Monday, January 1, 2007

Vayechi, 50:20 and the Haftarah. Revenge

Dovid Hamelech told Shlomo that he should take revenge from, in particular, Shimi ben Geiroh. R’ Chaim Shmuelevitz in his Sichos Mussar, Maamar 27, page 113, title “Nekama,” points out that it is surprising that David Hamelech decided that his last words, his tzava’a to his son Shlomo, should be such words. That the eponymous father of the line of royalty in Klal Yisrael, Malchus Beis David, who wrote Tehillim, whose every word bespeaks a supernal spirituality, should demand revenge seems extremely out of character.

He answers that this is not the revenge that naturally dwells in the human heart, which, he brings, the Mesillas Yeshorim describes as “sweeter than honey, but assur.” This is a different type of revenge which we find is not limited to punishing evil-doers, but whose goal is the “balancing of the scales.” He says that this type of revenge is done so that the chillul Hashem created when wickedness goes unpunished is reversed. Similarly, when goodness has gone unrewarded, ‘nekama’ can be the apt term to describe the reward given to the doer of good. Dovid wanted to reverse the chillul Hashem created when Shim’i ben Geiroh got away with a wicked act, but it was nothing personal.

(By the way, note that in the Parshah we also find the theme of nekamah– Yosef’s brothers were afraid that he would want to take nekamah, so they made up a story about Yaakov sending a message to Yosef that he should forgive them.)

When I said this drasha in Shul, I said I didn’t understand it. While I understand that you can view revenge as a way to balance the scale, it is strange to say that if done for personal satisfaction it is a grave sin, but if done l’sheim shomayim it’s a great mitzvah. Also, the natural human motive to take revenge is so powerful that it is next to impossible to say that it is assur until you purge yourself of emotion and take revenge l’sheim shomayim– it is like asking a human being to grow wings and fly.

One member of the tzibur said that David Hamelech had the right to do this because of k’vod malchus; in fact, R’ Shmuelevitz anticipates this explanation and rejects it, but his rejection seems weak to me.

Anyway, I said there is a proof to the vort from what Yosef told his brothers. He said, I’m not taking revenge, because although you intended bad, Hashem turned it/intended it for the good. How does that excuse the brothers? Their sin was their evil intention, and that is unaffected by the result. The answer is that since the only hetter for revenge is to reverse a chillul Hashem by punishing evil-doers whose aveirah created a chillul Hashem, that does not apply here. Normally an aveira does create chillul Hashem, because it is contrary to the retzon Hashem. But here, although the act was an aveira, it was so clearly an instrument of retzon Hashem, that the chillul already became a kiddush Hashem, so there is no reason for nekamah.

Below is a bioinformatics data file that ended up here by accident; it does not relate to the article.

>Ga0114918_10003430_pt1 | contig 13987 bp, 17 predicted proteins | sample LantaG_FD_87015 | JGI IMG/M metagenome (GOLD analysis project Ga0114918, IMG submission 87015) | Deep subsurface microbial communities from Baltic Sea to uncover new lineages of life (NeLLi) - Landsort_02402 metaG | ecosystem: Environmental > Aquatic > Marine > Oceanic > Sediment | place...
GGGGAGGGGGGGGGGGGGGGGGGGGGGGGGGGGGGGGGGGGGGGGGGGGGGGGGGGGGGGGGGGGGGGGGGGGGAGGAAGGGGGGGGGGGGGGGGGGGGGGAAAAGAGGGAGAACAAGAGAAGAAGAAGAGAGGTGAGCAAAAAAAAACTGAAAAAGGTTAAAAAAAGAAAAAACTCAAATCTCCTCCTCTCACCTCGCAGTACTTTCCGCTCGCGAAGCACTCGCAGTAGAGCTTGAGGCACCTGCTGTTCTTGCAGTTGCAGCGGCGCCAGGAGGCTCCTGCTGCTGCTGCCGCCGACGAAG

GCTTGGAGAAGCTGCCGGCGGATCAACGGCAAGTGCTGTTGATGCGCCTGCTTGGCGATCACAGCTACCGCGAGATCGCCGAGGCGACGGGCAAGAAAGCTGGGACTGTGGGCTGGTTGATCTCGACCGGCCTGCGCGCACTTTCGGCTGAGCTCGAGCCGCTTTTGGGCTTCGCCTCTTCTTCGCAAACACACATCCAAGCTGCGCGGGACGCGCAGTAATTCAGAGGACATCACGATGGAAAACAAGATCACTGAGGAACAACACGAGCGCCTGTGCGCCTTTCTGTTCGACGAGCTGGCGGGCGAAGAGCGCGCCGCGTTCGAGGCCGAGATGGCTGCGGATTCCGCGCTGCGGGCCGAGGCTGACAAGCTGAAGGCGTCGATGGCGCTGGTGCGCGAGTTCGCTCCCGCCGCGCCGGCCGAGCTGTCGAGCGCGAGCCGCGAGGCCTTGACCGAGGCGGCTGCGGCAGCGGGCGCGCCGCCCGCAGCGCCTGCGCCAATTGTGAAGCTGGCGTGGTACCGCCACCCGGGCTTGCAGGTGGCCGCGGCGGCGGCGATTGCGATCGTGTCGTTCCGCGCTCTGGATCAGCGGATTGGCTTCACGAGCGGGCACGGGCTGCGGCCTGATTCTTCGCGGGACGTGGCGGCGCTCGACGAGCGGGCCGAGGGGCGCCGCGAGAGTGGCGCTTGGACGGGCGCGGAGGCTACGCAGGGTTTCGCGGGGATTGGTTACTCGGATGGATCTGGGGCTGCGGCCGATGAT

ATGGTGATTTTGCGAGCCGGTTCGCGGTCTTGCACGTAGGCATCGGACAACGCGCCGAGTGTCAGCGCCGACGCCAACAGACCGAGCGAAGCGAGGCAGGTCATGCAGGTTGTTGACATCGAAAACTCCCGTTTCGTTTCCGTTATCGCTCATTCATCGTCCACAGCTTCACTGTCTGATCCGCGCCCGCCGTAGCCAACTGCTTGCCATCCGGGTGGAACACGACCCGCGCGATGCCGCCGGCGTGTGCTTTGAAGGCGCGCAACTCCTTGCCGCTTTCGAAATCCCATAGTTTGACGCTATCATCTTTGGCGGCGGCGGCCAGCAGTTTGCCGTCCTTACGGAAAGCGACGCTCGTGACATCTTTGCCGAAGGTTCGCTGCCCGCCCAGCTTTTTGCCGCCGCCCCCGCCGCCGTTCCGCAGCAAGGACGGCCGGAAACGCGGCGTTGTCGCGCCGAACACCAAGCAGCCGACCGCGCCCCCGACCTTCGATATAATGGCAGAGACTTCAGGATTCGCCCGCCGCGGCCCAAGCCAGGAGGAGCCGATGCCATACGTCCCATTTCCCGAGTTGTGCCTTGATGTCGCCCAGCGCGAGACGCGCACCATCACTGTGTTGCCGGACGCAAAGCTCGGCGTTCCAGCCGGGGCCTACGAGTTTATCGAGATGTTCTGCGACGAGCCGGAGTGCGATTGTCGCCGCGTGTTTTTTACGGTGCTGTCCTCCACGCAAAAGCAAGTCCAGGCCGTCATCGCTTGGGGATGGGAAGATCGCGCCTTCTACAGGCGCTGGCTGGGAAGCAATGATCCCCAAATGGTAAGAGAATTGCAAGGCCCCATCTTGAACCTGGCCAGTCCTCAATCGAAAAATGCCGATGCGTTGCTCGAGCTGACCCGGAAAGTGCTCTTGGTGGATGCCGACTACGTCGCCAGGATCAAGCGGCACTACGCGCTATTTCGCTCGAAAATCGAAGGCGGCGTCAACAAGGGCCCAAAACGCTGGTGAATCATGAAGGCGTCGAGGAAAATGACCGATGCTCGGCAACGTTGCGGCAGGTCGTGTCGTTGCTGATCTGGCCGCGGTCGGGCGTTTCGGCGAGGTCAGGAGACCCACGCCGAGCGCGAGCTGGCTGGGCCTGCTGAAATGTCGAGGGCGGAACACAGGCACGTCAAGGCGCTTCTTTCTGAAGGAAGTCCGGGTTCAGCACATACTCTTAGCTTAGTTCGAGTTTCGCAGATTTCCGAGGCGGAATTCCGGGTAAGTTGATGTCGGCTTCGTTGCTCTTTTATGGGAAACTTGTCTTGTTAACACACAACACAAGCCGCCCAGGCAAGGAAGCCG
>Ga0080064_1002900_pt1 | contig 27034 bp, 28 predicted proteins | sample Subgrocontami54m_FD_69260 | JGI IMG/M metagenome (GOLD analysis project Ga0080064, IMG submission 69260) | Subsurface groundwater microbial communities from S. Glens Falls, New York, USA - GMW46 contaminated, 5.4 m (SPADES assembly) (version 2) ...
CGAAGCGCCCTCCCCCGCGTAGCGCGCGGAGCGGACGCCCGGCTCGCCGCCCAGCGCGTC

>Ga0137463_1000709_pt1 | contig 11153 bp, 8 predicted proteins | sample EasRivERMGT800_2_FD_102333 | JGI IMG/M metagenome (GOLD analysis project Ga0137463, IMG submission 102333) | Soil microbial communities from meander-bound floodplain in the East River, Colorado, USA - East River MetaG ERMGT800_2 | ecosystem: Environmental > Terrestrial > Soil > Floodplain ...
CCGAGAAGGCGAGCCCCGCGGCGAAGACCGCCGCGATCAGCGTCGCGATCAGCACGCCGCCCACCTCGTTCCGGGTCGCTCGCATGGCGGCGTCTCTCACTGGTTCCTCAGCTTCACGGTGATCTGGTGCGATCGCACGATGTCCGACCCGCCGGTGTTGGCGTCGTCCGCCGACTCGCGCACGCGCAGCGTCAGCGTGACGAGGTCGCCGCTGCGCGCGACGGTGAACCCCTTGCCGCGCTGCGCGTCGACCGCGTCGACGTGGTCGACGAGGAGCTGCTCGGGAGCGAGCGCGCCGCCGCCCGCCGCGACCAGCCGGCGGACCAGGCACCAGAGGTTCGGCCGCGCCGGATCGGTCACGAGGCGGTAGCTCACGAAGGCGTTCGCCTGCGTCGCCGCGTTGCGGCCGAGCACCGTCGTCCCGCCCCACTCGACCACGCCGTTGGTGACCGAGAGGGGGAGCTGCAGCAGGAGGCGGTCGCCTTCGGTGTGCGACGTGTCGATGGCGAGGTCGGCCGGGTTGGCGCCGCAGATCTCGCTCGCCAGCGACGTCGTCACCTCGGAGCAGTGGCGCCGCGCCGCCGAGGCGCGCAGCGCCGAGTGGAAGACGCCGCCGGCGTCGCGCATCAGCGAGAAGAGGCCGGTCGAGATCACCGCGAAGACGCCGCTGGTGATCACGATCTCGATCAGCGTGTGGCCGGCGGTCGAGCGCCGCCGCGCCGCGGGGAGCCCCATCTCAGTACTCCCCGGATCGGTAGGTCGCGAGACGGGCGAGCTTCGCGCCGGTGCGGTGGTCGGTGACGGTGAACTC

General info about the din of “lo sikom.”

I came across this very well done overview of the din of Nekama by Rabbi Yaacov Haber, but I'm leaving what I wrote; it's worth reading both.

The basic issur passuk is in Parshas K'doshim, Vayikro 19:18.

The Gemorah in Yoma 23a says Kol talmid chochom she’eino nokeim v’noteir k’nochosh eino talmid chochom. Gemorah asks, what about the issur? Answers, that’s only in money matters, like the story about the grudge against a stingy neighbor. But in personal pain, that is, disgrace or injury, it is muttar. Gemorah asks, but what about “hane’elovim v’einom olvim...” which praises those who disregard personal affront? Answers, you don’t do anything, but you hold the feelings in your heart; Rashi– and if someone else takes revenge, you remain silent. Gemorah asks, but “hama’avir ahl middosov mochlin lo kol avonosov”, which indicates that forebearance is praiseworthy? Answers, that just means that if the offender asks mechila, you are mocheil. But if he doesn’t ask to be forgiven, you are entitled to remember and resent his offense.

Lutzker Rov in Kedoshim– k’nochosh means without personal enjoyment.

R’ Bloch in P’ninei Da’as– “im lo y’fayeis lo, ohz yachzik regesh hanekamahh b’libo.”

According to Sefer Ye'reim, #197, there is no prohibition against nekamah in cases where one has been physically or verbally abused by another (tza'ara d'gufa), .